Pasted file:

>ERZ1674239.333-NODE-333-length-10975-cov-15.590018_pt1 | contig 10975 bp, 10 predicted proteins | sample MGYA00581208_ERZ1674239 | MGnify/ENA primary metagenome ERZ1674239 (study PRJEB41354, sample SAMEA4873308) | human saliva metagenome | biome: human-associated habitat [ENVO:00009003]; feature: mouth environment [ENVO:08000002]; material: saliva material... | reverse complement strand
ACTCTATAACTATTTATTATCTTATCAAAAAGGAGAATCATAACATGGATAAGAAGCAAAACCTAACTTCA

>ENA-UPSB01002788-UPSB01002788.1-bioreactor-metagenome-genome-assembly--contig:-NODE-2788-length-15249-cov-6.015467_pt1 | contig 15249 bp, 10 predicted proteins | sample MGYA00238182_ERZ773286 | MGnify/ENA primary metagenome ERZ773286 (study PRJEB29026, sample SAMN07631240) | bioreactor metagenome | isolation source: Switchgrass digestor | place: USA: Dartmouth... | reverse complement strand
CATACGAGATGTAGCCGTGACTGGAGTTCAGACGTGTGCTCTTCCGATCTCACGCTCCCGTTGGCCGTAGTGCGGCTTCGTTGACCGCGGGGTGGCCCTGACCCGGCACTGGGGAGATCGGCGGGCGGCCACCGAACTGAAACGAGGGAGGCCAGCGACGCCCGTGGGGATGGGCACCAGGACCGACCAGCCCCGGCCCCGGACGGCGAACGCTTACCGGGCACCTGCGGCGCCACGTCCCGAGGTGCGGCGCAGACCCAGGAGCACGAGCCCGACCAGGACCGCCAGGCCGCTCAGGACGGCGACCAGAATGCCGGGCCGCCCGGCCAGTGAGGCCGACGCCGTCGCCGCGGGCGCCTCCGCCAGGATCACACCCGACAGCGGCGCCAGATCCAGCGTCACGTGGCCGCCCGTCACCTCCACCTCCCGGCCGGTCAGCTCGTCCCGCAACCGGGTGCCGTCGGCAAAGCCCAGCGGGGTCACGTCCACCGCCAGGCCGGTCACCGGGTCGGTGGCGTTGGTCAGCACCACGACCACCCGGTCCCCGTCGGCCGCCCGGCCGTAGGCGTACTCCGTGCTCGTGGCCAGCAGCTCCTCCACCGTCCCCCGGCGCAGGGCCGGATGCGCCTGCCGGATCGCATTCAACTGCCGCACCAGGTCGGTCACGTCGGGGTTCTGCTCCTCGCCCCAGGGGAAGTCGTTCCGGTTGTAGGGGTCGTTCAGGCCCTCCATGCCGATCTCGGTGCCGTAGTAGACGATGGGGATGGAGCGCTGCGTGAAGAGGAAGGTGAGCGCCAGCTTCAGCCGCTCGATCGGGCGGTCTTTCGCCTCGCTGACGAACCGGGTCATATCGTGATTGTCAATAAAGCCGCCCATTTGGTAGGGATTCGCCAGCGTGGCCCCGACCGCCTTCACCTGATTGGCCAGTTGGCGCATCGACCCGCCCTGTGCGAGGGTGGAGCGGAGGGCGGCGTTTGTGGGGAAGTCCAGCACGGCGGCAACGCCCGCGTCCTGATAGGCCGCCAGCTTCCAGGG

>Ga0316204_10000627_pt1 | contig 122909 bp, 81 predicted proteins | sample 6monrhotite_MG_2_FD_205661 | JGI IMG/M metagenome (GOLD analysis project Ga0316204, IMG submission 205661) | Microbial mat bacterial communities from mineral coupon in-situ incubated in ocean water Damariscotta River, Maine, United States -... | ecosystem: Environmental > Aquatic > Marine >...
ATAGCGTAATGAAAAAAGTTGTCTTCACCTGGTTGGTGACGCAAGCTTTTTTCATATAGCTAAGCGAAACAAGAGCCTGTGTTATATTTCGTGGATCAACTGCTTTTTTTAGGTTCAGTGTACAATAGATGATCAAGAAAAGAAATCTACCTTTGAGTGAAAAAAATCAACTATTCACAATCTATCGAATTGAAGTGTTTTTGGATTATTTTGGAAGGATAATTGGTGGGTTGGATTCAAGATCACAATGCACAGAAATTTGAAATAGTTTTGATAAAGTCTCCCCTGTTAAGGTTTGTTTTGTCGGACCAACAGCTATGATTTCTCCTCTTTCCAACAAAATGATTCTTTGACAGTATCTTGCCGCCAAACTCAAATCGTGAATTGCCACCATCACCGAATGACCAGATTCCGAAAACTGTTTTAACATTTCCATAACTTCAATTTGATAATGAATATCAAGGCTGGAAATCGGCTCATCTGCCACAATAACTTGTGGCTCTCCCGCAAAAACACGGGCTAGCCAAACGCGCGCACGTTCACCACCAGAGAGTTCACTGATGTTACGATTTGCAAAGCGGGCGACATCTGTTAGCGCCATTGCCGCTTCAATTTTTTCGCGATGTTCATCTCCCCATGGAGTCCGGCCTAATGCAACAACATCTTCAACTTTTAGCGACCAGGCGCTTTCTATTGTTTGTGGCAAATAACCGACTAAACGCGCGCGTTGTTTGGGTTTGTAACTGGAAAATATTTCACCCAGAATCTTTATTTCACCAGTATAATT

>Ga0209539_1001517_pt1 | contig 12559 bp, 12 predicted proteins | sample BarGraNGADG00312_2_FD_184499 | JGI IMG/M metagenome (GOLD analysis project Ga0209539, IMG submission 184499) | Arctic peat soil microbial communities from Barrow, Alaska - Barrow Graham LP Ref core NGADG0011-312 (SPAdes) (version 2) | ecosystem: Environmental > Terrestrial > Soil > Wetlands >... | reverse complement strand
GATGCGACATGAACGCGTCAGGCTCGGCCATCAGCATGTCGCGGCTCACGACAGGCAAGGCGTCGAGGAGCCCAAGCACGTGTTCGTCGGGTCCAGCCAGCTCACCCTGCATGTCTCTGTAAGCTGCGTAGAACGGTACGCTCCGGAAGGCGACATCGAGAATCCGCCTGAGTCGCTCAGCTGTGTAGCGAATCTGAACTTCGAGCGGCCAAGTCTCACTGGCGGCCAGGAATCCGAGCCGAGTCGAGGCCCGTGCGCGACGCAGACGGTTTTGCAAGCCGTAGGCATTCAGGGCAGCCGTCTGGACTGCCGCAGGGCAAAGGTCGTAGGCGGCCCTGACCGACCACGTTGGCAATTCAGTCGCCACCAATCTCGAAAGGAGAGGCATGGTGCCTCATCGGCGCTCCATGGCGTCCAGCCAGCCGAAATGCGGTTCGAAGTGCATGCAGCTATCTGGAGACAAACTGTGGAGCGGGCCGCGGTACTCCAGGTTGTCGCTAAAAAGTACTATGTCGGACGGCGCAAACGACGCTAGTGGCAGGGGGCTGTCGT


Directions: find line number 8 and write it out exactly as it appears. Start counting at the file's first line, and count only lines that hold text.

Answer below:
GATGCGACATGAACGCGTCAGGCTCGGCCATCAGCATGTCGCGGCTCACGACAGGCAAGGCGTCGAGGAGCCCAAGCACGTGTTCGTCGGGTCCAGCCAGCTCACCCTGCATGTCTCTGTAAGCTGCGTAGAACGGTACGCTCCGGAAGGCGACATCGAGAATCCGCCTGAGTCGCTCAGCTGTGTAGCGAATCTGAACTTCGAGCGGCCAAGTCTCACTGGCGGCCAGGAATCCGAGCCGAGTCGAGGCCCGTGCGCGACGCAGACGGTTTTGCAAGCCGTAGGCATTCAGGGCAGCCGTCTGGACTGCCGCAGGGCAAAGGTCGTAGGCGGCCCTGACCGACCACGTTGGCAATTCAGTCGCCACCAATCTCGAAAGGAGAGGCATGGTGCCTCATCGGCGCTCCATGGCGTCCAGCCAGCCGAAATGCGGTTCGAAGTGCATGCAGCTATCTGGAGACAAACTGTGGAGCGGGCCGCGGTACTCCAGGTTGTCGCTAAAAAGTACTATGTCGGACGGCGCAAACGACGCTAGTGGCAGGGGGCTGTCGT